Level probing radars can use the 5.925-7.25, 24.05-29, and 75-85 GHz bands without an FCC license.
The FCC has adopted rules that allow unlicensed use of the “level probing radars” (LPRs) used for measuring the levels of liquids in big tanks, the heights of piles of rock and wood chips at industrial sites, and water levels at treatment plants and nuclear reactors.
Traditional radars use a single frequency at relatively high power. Their signal looks much like that from an ordinary radio transmitter, and has long fit easily into the FCC’s regulatory scheme.
LPRs are different. To achieve high precision over a short range, they emit a sequence of very narrow pulses. For reasons familiar to every electrical engineering student, narrow pulses distribute energy over a relatively wide range of spectrum, while placing relatively low power on any one frequency. This broad spectrum occupancy, combined with the “peaky” nature of the pulsed signal and certain quirks in the FCC rules, had long disqualified LPRs from routine approval. Still, understanding the need for the devices, the FCC has worked with manufacturers on various rule waivers. Twenty months ago, it proposed new rules that would allow the approval of LPRs in the ordinary course.
Those rules have now been adopted, allowing LPRs to use the 5.925-7.25, 24.05-29, and 75-85 GHz bands without an FCC license. Although all of these bands have other users, few objected to the prospect of LPRs. The FCC carefully reviewed the interference concerns and concluded that the low power and industrial locations of LPRs pose little risk.
In many respects the new rules parallel those in effect in Europe. That simplifies manufacture for companies that market products globally.
The rules include a novel approach to compliance testing. An LPR aims its radar beam downward, onto the material being measured. Potential interference victims are somewhere off to the sides, well outside the main beam. The possibility of interference arises partly from radar signals being reflected or scattered off the material below. But measuring those reflections tends to give erratic results. Besides, the compliance engineers don’t want piles of rocks and wood chips on their clean floors – and neither, we suspect, do the engineers at the FCC’s test facility in Columbia, Maryland.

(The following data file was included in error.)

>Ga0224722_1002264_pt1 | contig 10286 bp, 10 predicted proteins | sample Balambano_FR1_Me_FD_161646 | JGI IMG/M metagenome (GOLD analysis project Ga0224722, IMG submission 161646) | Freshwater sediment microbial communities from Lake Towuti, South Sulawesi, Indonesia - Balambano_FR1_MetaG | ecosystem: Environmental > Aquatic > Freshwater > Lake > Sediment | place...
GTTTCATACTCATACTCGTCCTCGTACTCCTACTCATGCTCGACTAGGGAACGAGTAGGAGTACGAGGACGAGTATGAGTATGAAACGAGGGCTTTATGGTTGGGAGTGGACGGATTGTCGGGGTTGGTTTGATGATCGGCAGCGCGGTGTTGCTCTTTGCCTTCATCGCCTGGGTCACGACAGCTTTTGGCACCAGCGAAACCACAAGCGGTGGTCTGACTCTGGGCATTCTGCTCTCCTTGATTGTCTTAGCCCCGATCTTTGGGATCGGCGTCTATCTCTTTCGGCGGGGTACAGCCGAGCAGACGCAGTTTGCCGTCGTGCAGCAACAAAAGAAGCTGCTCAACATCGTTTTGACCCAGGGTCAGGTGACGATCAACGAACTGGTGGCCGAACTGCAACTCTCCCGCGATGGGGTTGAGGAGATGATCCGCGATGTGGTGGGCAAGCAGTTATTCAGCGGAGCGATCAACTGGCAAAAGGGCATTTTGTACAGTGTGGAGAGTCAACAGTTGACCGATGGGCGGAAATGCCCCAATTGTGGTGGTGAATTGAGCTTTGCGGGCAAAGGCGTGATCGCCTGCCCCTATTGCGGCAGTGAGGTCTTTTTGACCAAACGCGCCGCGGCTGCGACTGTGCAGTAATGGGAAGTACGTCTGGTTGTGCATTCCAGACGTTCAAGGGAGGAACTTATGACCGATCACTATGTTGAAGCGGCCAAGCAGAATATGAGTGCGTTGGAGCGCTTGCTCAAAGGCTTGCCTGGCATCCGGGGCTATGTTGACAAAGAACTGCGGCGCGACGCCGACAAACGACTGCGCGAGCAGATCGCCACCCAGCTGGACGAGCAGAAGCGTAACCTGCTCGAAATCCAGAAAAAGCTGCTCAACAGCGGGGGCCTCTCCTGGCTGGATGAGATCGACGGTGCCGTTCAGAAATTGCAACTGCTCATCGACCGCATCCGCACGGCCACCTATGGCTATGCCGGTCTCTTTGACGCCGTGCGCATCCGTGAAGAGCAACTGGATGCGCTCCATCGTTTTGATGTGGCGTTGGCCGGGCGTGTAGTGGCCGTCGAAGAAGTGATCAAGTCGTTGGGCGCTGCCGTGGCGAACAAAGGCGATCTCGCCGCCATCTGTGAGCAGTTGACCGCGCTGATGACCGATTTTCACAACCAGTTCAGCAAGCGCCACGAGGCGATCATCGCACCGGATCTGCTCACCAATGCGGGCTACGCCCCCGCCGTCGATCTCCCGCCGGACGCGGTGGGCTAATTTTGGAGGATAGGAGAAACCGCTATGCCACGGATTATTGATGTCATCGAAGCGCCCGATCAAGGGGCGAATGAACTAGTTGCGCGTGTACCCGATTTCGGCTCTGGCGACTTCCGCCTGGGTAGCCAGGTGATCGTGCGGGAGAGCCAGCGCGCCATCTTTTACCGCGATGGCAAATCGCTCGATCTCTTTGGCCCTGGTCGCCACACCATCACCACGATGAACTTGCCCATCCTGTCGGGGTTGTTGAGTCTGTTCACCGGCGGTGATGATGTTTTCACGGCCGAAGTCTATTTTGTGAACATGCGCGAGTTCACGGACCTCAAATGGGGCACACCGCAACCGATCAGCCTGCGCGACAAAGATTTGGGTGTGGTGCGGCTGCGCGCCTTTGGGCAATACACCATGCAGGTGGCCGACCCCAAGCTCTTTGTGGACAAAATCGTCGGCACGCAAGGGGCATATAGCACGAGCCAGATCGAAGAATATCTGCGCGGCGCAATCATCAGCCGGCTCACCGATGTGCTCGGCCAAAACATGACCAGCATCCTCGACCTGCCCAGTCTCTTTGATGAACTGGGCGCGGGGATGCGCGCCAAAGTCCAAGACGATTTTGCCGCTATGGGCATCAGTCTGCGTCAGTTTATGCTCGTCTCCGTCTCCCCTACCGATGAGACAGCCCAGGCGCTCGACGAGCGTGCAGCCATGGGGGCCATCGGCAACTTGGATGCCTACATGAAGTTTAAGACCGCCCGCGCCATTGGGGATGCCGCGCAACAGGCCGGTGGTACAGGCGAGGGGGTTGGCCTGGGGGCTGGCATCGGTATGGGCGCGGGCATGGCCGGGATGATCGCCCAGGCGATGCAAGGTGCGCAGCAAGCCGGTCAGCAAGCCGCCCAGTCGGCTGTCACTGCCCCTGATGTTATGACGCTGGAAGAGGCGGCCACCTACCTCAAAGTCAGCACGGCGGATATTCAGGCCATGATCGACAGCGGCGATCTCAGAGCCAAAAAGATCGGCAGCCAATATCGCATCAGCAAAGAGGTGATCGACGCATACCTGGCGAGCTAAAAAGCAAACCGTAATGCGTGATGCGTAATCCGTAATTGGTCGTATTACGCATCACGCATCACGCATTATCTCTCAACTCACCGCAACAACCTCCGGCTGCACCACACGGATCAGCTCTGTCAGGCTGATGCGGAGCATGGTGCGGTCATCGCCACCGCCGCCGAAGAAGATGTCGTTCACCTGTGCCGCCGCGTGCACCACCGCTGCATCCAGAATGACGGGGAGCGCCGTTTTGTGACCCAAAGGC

So the FCC will allow the testing of LPRs with the main beam aimed directly at the test antenna – a so-called “boresight” measurement. Technically this is easy to do, with no mess on the floor, and it yields consistent measurements. But it gives readings much higher than the reflected signal would produce. Having estimated the difference, the FCC will allow correspondingly higher readings in the boresight.
Some applications, particularly in closed metal or concrete tanks, have long operated under a different FCC rule section that affords more flexibility as to frequency use. The FCC has accepted the practice because the tank walls shield most of the radar signal from causing interference. This option continues to be available as an alternative to the new rules.
Besides the boresight limits, a few other provisions are likewise designed to control interference: no hand-held operation; no operation in a moving vehicle; downward-pointing installation only; and no marketing to residential consumers. This last is bad news for that personal nuclear power plant in your back yard: you’re going to need some other way to monitor water levels in the cooling pond.
FHH represents clients in this proceeding.